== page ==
In those days the subject of total knee replacement or TKR never came up to me. I thought I had achieved full and permanent joint health. Sports medicine personnel were not inclined to tell young people to stop their activities so I returned to biking, long walks and yoga. I also lugged a full knapsack through Europe for another six months. Thanks to Dr. Fischer, who advocated on my behalf, I was eventually accepted into a demanding Peace Corps assignment in a particularly remote and isolated area of the Philippines. There I squatted for two years among members of the T’Boli community of Lemsnolon. I comfortably climbed hillsides, owned a horse for local transportation, climbed up and down from my stilted bamboo hut and walked great distances.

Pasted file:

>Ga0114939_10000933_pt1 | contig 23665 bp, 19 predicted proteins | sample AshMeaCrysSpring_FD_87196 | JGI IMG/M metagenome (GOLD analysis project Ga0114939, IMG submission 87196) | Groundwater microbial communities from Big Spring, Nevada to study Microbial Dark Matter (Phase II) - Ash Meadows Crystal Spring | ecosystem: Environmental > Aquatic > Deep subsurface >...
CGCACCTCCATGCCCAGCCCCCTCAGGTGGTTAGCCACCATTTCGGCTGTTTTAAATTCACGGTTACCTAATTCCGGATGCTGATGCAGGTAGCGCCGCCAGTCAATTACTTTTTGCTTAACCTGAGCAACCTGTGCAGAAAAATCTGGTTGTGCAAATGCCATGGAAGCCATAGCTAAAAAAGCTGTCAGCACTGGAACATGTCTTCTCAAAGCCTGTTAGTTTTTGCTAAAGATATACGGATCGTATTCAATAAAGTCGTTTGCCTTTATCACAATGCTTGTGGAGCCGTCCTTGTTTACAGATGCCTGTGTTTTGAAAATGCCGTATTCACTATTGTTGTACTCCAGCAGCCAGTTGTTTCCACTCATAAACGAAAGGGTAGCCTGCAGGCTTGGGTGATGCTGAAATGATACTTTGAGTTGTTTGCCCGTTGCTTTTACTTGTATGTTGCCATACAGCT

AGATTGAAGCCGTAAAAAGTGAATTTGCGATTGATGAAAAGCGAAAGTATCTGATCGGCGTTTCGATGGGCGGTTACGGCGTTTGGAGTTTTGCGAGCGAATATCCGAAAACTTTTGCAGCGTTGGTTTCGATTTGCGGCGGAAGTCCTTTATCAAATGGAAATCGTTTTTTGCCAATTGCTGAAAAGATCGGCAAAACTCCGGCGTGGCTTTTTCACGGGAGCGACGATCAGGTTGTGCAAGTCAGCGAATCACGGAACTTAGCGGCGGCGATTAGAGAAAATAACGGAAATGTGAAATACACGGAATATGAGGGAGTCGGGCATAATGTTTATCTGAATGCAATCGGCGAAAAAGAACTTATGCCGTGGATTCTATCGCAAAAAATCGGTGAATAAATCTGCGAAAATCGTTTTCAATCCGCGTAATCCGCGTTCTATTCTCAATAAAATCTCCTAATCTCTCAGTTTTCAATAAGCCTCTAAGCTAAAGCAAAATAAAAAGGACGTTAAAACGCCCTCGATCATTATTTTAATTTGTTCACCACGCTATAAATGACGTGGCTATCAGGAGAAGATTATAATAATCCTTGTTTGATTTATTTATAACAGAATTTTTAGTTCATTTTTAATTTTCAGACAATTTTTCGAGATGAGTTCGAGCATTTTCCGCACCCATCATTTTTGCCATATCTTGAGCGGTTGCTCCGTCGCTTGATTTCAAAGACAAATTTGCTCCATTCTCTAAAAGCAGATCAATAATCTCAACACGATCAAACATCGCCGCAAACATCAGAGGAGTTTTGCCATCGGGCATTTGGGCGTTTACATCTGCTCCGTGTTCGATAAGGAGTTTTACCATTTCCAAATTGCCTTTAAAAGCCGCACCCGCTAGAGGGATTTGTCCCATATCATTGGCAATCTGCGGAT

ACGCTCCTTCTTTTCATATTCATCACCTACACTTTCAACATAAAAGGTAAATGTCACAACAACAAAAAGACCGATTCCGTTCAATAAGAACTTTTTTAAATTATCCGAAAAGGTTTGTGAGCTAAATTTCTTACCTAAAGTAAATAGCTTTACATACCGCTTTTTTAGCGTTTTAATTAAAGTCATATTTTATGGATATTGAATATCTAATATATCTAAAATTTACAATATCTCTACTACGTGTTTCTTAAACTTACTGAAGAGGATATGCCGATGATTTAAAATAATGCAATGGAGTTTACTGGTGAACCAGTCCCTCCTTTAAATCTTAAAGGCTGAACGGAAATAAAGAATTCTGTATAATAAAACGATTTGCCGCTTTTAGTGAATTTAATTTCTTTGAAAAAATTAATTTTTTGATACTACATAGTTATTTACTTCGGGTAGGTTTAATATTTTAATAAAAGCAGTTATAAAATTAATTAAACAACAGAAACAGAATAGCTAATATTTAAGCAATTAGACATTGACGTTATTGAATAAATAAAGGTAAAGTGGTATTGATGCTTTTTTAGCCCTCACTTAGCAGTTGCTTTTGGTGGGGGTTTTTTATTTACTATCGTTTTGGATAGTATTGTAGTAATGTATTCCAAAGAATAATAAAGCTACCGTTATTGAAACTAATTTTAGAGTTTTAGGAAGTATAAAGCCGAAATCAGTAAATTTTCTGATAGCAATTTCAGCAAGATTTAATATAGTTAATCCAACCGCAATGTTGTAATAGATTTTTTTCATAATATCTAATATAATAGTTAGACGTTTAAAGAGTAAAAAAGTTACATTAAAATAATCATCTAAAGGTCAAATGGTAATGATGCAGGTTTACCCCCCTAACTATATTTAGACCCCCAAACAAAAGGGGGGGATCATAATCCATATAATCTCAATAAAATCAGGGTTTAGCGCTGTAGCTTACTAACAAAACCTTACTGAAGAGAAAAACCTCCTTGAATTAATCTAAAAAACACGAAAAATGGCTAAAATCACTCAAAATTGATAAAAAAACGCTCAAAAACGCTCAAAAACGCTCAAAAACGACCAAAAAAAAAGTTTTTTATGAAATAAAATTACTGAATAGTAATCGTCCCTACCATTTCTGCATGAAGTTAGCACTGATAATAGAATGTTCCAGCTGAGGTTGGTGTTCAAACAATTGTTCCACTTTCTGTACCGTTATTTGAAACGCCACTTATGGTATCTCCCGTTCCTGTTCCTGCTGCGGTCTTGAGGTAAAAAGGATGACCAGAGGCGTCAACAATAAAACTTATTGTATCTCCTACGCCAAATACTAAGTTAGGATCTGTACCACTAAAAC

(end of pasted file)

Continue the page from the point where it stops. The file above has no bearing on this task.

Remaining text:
I returned to the States and pursued professional work, married and had two children. We eventually settled in the Washington DC area (2000, 43 years old). Until then and since my last surgery with Dr Fisher, my left knee orthopedic incidences included very infrequent moments of catching and locking and one dislocated left kneecap (circle dancing during graduate school. I ruined the party). I rebounded from those incidences with physical therapy and rest. Over time the incidences included grinding pain and swelling…the usual symptoms of a distressed joint. By this time, orthopedic science had progressed in leaps and bounds with TKR procedures becoming commonplace. Dr. Ubelhardt, my then orthopedic doctor of choice in Washington DC and with whom I would occasionally check in, began to press me to accept the need for a total knee replacement. He believed I would be happy with the new removable ‘pop in and pop out cartilage’ TKR model. I balked. I had studied them and their lifespan. Psychologically I could not embrace the fact that my bones would be deconstructed, once again, and my energy channels would be permanently interrupted by two walls of metal. His enthusiasm always met with my mortification, and I would leave his office determined to avoid that final solution. I continued to take matters into my own hands. I pursued acupuncture for pain, simple yoga for muscle strengthening and stretching and physical therapy exercises for muscle strengthening and alignment issues. But bone on bone does heal by itself. By the time he gave me one more pitch for a knee replacement (2004, 47 years old) I was at the point when my knee was controlling my lifestyle more that I wanted it to. In fact, one day a hill got in my way and the option of a TKR suddenly felt possible, even necessary. My two boys and I were walking back home from a nearby pool that sat at the base of a hill and I knew that I could not walk up it this time. I returned to Dr. Ubelhardt and told him I was ready for a TKR. He assured me that I would not regret this decision and we commenced securing a surgery date (September, 2004). I was surprised by the amount of relief I felt in having made the decision to replace my joint. I found myself preparing for the surgery with the exuberance of someone packing for a new adventure: positive energy, hope and confidence that this would be the right thing to do went into my overnight hospital bag. My eyes were wide open about the demands of physical therapy and of the repair time at home. My family was also set and ready to support my healing. Thankfully, my sister Deb also flew in to help out. We both did not know at that time that her assistance would be the first of three times she would be asked to help post-operatively.